Journal: Tired commuters could potentially slow down Luxembourg’s economy.
If the road and weather were clear, this trip would take 45 minutes.
We leave Bonnevoie at 6:45 p.m.
During the workweek there’s always a traffic jam headed south, but now there are even more bumps in the road. In the wake of the 13 November Paris terror attacks, France introduced “border checks”. They are meant to be temporary, however European politicians from the 2017 French presidential election frontrunner to the current prime minister of Hungary have called for the permanent abolition of the Schengen passport-free travel area. What would ongoing border controls cost the Grand Duchy?
It is “hard quantifying” the potential impact on Luxembourg’s economy, as no studies have been done on that specific question, notes Sarah Mellouet, an economist with the Idea Foundation, the Luxembourg Chamber of Commerce’s think-tank. Yet the stakes are high.
7:45 p.m.: totally stuck on the A3 motorway. Back-to-back parked lorries line the emergency band.
Nearly half of this country’s labour force are cross-border commuters, and French residents represent 23% of all active workers here, according to Statec, the national statistics bureau. On average commuters spend 17% of their gross income inside Luxembourg, about €925m each year, reports the Luxembourg Central Bank. Plus 45% of all tourists in Luxembourg are inhabitants of the three neighbouring countries, says Statec.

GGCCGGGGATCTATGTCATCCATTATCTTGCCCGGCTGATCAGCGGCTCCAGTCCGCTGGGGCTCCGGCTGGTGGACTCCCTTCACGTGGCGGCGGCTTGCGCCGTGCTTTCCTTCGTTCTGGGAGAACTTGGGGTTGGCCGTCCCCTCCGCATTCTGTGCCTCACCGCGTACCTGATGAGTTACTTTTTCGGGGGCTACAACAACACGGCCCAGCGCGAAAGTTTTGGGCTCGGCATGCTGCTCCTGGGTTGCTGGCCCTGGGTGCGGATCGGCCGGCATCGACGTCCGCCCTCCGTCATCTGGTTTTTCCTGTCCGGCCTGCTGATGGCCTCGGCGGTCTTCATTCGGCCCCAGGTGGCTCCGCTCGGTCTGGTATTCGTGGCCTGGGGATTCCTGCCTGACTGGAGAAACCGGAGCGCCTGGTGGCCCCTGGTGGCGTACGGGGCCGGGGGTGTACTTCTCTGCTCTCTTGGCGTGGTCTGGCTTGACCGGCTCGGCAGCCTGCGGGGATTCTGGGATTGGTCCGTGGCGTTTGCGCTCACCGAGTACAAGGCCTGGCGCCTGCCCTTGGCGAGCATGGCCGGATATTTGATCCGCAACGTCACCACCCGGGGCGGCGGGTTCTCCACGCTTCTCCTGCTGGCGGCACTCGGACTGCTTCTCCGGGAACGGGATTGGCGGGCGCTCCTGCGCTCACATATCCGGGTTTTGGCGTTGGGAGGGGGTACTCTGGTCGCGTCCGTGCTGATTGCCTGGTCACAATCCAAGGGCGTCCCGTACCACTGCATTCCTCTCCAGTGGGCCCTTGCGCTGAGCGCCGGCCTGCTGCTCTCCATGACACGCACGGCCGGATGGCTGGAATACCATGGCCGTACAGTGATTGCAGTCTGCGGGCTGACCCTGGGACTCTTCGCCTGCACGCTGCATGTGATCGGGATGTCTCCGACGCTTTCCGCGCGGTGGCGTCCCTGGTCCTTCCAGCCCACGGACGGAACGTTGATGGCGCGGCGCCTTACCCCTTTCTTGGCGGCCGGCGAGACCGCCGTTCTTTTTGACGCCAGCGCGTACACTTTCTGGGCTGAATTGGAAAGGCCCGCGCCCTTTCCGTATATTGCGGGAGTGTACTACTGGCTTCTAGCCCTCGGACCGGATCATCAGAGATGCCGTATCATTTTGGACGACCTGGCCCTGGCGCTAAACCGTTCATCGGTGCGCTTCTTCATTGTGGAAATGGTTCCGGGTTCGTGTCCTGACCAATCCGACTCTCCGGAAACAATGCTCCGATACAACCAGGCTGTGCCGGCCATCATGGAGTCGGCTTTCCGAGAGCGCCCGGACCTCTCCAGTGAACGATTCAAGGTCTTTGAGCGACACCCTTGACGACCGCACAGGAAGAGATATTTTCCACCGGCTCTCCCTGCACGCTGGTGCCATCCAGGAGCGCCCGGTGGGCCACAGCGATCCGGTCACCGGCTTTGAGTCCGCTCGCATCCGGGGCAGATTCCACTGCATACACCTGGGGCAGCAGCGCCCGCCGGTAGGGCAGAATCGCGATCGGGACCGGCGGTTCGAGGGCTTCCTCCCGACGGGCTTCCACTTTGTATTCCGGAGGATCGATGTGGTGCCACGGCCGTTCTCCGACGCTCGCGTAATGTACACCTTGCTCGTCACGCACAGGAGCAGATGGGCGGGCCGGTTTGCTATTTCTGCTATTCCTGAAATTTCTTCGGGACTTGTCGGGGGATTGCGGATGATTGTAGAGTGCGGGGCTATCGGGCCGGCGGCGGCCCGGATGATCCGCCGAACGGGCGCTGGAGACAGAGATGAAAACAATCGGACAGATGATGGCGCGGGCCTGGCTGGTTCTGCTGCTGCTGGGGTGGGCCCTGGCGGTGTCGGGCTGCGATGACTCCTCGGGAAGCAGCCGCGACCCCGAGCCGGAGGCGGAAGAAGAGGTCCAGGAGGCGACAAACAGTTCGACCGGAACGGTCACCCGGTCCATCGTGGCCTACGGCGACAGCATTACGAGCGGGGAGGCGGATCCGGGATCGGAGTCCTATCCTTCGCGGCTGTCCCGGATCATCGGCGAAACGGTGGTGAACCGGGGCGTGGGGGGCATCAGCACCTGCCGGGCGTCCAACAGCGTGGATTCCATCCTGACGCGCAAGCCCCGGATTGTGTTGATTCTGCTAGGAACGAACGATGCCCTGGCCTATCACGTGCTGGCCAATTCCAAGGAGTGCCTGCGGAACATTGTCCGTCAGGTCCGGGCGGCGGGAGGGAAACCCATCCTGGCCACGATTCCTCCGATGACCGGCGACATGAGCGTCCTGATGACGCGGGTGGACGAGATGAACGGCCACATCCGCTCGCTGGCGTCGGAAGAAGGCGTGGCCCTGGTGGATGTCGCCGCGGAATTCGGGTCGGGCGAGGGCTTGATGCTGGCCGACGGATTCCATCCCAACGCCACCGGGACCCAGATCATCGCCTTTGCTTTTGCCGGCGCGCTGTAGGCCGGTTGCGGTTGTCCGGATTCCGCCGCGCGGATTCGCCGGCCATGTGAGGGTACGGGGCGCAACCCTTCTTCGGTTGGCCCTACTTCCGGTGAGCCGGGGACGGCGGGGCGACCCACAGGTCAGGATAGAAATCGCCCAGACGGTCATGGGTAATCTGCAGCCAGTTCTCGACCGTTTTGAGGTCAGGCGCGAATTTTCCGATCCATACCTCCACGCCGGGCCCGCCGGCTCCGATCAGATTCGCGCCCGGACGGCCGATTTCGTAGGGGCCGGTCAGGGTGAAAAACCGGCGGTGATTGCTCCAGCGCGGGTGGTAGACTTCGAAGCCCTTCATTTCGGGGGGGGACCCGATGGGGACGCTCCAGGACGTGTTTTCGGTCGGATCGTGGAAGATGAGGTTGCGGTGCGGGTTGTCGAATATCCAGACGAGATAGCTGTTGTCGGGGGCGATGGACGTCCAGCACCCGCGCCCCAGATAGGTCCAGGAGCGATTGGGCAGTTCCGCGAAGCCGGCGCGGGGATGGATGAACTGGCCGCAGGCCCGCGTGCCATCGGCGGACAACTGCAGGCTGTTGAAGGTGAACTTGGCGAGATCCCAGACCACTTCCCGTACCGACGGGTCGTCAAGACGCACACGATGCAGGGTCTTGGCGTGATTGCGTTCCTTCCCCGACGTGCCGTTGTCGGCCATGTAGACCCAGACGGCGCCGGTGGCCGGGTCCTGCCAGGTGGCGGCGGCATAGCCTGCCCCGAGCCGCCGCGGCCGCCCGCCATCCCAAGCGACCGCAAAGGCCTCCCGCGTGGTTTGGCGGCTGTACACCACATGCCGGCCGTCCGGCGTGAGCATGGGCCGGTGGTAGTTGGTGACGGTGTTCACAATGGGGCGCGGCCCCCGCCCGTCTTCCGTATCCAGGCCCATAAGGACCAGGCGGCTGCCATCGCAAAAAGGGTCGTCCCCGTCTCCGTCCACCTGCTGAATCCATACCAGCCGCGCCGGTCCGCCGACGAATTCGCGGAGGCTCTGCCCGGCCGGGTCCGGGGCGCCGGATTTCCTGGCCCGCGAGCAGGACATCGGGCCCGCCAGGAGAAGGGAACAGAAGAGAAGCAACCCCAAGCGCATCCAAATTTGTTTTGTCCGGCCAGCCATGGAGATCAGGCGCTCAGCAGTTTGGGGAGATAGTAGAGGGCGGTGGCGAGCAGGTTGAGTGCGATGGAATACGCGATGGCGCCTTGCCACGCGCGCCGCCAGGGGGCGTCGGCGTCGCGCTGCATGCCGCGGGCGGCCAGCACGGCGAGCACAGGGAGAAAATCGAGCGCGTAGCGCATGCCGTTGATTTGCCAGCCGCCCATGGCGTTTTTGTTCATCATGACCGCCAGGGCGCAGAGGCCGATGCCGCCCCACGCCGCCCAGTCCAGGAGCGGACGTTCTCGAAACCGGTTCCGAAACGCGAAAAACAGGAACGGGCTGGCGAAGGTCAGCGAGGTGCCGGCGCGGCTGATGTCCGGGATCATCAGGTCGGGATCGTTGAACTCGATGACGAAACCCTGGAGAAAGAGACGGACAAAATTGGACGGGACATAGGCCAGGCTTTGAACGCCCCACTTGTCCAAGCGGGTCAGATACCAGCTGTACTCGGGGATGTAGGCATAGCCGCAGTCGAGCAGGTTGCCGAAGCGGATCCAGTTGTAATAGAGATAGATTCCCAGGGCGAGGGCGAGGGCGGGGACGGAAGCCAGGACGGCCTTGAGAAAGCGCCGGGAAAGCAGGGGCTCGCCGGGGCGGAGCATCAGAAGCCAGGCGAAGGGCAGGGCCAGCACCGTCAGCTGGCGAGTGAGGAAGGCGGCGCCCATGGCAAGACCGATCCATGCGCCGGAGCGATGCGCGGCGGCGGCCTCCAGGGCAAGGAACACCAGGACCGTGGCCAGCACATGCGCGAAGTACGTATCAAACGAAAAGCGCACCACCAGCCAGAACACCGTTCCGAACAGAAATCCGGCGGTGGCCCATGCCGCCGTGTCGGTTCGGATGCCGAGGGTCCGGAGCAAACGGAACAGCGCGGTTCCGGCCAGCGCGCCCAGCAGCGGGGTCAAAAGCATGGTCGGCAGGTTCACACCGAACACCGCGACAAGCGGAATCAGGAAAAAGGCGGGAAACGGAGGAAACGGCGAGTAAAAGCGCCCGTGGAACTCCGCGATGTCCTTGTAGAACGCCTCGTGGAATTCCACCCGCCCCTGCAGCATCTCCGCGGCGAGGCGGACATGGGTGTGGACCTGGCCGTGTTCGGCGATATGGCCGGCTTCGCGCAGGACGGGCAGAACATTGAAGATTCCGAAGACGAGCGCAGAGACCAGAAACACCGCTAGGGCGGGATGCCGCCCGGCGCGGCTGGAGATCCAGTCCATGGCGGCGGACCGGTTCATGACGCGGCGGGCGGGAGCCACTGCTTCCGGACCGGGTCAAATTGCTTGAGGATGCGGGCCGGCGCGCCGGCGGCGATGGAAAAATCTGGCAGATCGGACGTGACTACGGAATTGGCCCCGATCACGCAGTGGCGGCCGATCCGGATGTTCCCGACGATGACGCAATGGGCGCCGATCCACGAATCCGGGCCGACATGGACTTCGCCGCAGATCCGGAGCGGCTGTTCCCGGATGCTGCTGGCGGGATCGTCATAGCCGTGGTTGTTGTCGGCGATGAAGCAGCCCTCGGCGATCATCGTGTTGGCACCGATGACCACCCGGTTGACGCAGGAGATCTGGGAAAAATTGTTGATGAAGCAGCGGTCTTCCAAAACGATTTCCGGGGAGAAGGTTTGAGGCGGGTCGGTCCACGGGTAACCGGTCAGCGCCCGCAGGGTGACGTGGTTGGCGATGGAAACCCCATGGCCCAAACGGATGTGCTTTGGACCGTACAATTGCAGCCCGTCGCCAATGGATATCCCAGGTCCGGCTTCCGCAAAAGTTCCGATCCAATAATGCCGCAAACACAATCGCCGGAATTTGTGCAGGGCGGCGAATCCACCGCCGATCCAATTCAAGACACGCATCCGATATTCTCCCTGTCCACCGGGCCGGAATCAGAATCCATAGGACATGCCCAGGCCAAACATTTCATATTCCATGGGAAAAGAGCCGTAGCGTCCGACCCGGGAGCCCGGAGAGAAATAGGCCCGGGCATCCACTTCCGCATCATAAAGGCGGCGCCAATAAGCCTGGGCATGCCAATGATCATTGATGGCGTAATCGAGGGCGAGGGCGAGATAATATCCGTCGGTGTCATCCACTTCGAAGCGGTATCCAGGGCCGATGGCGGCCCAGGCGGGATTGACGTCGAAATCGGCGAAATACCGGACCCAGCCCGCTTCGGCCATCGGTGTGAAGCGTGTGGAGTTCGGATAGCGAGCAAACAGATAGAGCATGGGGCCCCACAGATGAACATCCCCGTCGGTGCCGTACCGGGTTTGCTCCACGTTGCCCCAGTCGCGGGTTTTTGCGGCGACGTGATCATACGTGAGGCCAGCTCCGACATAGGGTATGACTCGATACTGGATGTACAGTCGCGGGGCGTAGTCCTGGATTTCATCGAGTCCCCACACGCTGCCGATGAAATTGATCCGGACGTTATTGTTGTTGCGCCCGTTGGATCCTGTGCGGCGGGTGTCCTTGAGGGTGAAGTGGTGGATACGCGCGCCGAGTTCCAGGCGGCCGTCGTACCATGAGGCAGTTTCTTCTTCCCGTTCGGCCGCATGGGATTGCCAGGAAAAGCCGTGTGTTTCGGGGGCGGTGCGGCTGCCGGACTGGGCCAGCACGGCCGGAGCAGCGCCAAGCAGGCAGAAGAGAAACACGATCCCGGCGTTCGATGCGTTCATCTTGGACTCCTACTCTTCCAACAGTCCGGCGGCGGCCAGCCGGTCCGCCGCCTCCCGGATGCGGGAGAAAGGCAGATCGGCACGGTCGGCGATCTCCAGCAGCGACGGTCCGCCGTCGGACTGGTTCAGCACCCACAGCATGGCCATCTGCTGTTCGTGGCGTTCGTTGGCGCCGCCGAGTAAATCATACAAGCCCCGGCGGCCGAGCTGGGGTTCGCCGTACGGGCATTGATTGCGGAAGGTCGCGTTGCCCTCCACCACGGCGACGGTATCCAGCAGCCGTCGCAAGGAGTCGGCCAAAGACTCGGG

About 90% of French commuters travel by car, Mellouet points out. (Extra train service was laid on that can carry about 3% of total French commuters.) She predicts that, “if controls were to be held on a daily basis, it would have a real impact” on the economy, simply because staff would be increasingly tired and stressed out, not to mention continually late to the office. Following the attacks, there was a spike in sick leave, for example.
We creep past the frontier around 8:45 p.m. and pass the first motorway exit inside of France (the one that leads to Cattenom) at 9 p.m.
Others downplay the threat, saying workers will adapt. Due to lost work time, there could “be a decrease in production,” says Statec’s chief economist, Ferdy Adam. But then there could be “a, slight, increase in hourly productivity” (as coffee breaks are skipped, presumably). If the checks continue, “I think one can assume that it could have a measurable impact on quarterly GDP, but would it be big, or larger than normal fluctuations? I would rather think that it would disappear in the normal fluctuations.”
Two lanes slowly merge into one. Finally at 9:25 p.m. we drive past a pair of police officers watching traffic drive by. We whiz by Thionville a few minutes later.
“For many of the cross-border commuters,” reckons Darren Robinson, managing director of the recruitment firm Badenoch & Clark in Luxembourg, “there are no other options for them than to continue to commute or relocate to Luxembourg or another city”.